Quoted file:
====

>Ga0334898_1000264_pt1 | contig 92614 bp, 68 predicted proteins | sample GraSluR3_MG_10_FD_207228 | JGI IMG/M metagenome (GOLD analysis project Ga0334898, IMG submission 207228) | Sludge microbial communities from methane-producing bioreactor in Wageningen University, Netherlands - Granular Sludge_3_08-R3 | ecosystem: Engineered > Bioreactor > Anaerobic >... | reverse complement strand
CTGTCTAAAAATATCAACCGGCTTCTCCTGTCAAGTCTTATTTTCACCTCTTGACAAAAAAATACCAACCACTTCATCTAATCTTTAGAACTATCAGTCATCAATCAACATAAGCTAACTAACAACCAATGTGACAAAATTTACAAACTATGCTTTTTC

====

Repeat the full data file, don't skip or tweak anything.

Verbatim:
>Ga0334898_1000264_pt1 | contig 92614 bp, 68 predicted proteins | sample GraSluR3_MG_10_FD_207228 | JGI IMG/M metagenome (GOLD analysis project Ga0334898, IMG submission 207228) | Sludge microbial communities from methane-producing bioreactor in Wageningen University, Netherlands - Granular Sludge_3_08-R3 | ecosystem: Engineered > Bioreactor > Anaerobic >... | reverse complement strand
CTGTCTAAAAATATCAACCGGCTTCTCCTGTCAAGTCTTATTTTCACCTCTTGACAAAAAAATACCAACCACTTCATCTAATCTTTAGAACTATCAGTCATCAATCAACATAAGCTAACTAACAACCAATGTGACAAAATTTACAAACTATGCTTTTTC